Arguably the most iconic and influential comic book series of the last decade, The Walking Dead series has spawned a successful TV series (developed by none other than Frank Darabont) and now an impressive roleplaying, action and decision based adventure game.
Developed by TellTale games, the very same developers that worked on The Back To The Future series and the Jurassic Park games, The Walking Dead follows the same template.
The first of five episodes, Episode 1 – A New Day effectively sets up the proceedings by introducing us to the lead character, Lee Everett. An escaped convict and the only character you control.
As the game progresses, we are introduced to various members of the group and a few familiar faces from the comic books.
Much like the TV and the comic books series , the game continues that trend of putting it’s characters in difficult circumstances and most of the time it is up to Lee to decide which coarse of action to take.
It’s an interesting device which affects the outcome of the story and offers the game plenty of replay-ability.
From basic conversations to deciding on which characters you should save, the most simple decisions have consequences that can often leave you doubting yourself – with several dilemmas giving you little time to decide.
The controls at first are a little tricky to get your head around. Acting like a cross between the likes of Heavy Rain and the classic point and clicks such as The Secret of Monkey Island, the analog stick controls the pointer and the X, O, square and triangle buttons control your actions.
In a strange way, this clunky set up actually works in the games favour during the more frantic moments, as quite often it will lead you to think on your feet and act quickly. Essentially it adds a whole sense of panic to the proceedings.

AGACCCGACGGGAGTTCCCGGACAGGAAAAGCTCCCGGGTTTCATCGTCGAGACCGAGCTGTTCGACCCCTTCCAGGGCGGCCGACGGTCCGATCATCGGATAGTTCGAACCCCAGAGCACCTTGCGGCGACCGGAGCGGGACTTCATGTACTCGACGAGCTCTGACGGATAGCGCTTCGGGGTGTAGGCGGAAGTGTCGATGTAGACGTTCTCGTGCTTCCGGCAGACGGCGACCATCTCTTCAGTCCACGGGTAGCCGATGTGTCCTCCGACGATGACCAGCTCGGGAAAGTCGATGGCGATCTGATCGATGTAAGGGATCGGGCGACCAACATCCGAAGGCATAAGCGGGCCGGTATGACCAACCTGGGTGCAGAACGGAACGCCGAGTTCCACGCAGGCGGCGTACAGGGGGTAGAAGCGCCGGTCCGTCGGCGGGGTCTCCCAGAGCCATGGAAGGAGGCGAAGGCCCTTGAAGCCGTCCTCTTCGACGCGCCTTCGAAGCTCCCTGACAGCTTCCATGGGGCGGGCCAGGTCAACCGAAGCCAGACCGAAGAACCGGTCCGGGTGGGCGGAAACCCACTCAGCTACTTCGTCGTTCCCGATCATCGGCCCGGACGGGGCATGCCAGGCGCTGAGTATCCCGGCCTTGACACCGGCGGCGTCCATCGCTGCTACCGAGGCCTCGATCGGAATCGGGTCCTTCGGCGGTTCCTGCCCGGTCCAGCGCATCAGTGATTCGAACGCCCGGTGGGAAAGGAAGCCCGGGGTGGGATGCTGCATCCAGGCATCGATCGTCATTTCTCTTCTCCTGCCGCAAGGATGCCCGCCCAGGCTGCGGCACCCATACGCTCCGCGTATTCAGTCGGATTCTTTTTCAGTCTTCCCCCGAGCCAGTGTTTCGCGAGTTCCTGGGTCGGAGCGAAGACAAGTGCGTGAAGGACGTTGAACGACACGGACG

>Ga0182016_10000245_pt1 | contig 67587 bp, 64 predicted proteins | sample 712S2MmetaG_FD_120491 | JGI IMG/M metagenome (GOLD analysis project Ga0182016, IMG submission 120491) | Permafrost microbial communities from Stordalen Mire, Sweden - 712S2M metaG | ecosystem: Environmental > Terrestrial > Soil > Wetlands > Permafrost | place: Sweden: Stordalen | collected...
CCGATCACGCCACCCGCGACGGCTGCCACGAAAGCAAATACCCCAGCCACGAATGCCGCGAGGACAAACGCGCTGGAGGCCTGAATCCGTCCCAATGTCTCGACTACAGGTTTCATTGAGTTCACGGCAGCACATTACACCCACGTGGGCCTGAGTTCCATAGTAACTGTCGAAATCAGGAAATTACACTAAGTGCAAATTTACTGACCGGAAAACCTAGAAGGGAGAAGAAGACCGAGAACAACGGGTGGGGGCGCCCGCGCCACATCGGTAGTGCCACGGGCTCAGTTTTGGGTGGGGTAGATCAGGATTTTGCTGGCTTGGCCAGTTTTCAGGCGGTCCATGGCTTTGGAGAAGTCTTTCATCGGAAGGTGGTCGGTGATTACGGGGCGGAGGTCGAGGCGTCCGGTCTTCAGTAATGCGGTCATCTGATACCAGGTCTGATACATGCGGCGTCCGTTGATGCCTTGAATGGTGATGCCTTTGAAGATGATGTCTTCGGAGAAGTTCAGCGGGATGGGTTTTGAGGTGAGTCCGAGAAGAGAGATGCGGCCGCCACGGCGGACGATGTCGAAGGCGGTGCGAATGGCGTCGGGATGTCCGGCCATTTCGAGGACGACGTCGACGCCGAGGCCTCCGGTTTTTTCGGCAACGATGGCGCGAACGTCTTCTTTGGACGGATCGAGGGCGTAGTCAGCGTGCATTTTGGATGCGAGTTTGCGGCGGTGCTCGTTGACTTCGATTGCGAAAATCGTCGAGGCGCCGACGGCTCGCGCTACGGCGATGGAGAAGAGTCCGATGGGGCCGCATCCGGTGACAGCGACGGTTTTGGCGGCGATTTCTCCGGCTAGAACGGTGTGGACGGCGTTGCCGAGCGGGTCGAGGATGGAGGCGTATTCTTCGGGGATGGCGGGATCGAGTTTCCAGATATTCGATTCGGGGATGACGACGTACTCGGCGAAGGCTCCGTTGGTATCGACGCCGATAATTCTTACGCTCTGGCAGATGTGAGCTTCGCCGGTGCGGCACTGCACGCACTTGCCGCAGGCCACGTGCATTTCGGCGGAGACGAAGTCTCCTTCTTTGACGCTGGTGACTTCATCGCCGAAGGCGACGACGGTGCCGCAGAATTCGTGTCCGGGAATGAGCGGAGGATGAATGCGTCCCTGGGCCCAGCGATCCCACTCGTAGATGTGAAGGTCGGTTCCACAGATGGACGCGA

Visually, the game looks quite impressive. Making no secret of the fact that it is based on a graphic novel, The Walking Dead features a fine palette of colours (which is ironic considering the books are in black and white) and nice cell-shaded finish that is somewhat reminiscent of Borderland.
Audibly, The Walking Dead hits the mark too. Featuring consistent insect noises in the background and those old fashioned zombie moans, the audio certainly enhances the uneasiness of living amongst the living dead. The voice acting is also pretty impressive.
At £3.99 an episode, it’s hard not to recommend The Walking Dead series. It might not be to everyone’s taste and those looking for a more frantic gaming experience should probably be looking at the Left 4 Dead games, but fans of the books and the TV series should appreciate the amount of effort that has gone into this emotionally driven game.
Telltale are to be commended here for what is a essentially a gripping story which also has a good sense of pace and an appreciation of it’s subject’s source.